Birdsall, Stephen S. (1986). Changing Images of the Tourist South since 1950. Southeastern Geographer, 26(2)
Most of what Americans know about distant places is accumulated through the written or broadcast reports of others. White non-Southerners' view of the American South, for example, was for many years strongly affected by Hollywood and by the creative literary efforts of the region's well-known novelists, playwrights, and poets. Furthermore, in his book on the role of the media in forming images of the South, Jack Kirby has argued that knowledge of the region was transmitted among image makers in a self-reinforcing circle of shared symbols. (J) The circle shifted only gradually from one set of symbols to another as new perspectives— or new truths— were brought to bear on established ideas of what the South was. Kirby suggests that even those who offered the images to a wider audience were likely subscribers to the validity of currently accepted imagery. Whatever images were used, the image makers chose them as means which would be effective in transmitting what was believed to be important knowledge of the region. Those who read the novels and poems or saw the plays and movies were exposed to shared symbolic representations of, at minimum, partial truths about the South.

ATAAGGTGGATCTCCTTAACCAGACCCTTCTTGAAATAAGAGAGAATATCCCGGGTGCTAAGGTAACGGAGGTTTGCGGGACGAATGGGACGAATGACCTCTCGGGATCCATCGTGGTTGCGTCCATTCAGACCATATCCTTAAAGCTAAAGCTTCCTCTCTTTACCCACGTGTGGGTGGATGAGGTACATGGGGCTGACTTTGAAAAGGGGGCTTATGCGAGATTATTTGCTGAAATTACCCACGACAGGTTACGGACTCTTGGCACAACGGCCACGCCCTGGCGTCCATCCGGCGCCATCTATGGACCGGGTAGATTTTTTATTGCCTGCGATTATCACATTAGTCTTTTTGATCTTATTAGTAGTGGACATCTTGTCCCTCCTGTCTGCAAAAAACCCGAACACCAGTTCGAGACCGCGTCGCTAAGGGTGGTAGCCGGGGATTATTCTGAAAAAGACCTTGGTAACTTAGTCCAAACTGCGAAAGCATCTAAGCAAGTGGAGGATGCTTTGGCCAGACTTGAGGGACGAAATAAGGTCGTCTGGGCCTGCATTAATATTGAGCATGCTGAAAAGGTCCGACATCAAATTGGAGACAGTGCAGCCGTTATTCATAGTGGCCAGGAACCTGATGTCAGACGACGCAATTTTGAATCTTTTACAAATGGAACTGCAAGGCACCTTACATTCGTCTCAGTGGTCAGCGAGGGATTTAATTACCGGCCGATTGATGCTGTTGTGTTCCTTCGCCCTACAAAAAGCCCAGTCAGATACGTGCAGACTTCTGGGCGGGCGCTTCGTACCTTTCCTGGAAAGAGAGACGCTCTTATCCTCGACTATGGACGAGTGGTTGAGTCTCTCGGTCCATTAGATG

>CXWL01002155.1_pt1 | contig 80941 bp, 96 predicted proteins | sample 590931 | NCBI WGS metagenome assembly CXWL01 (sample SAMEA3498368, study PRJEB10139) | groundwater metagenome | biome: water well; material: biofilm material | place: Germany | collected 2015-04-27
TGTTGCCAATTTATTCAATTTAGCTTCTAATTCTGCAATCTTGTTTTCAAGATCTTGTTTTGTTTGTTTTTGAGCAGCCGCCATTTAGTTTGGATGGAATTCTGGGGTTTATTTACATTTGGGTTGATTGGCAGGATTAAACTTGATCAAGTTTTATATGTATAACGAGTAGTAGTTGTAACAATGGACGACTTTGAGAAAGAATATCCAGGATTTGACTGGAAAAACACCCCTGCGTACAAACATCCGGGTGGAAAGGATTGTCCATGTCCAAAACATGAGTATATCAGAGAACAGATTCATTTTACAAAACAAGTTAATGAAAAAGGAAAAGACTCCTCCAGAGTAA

Birdsall, Stephen S.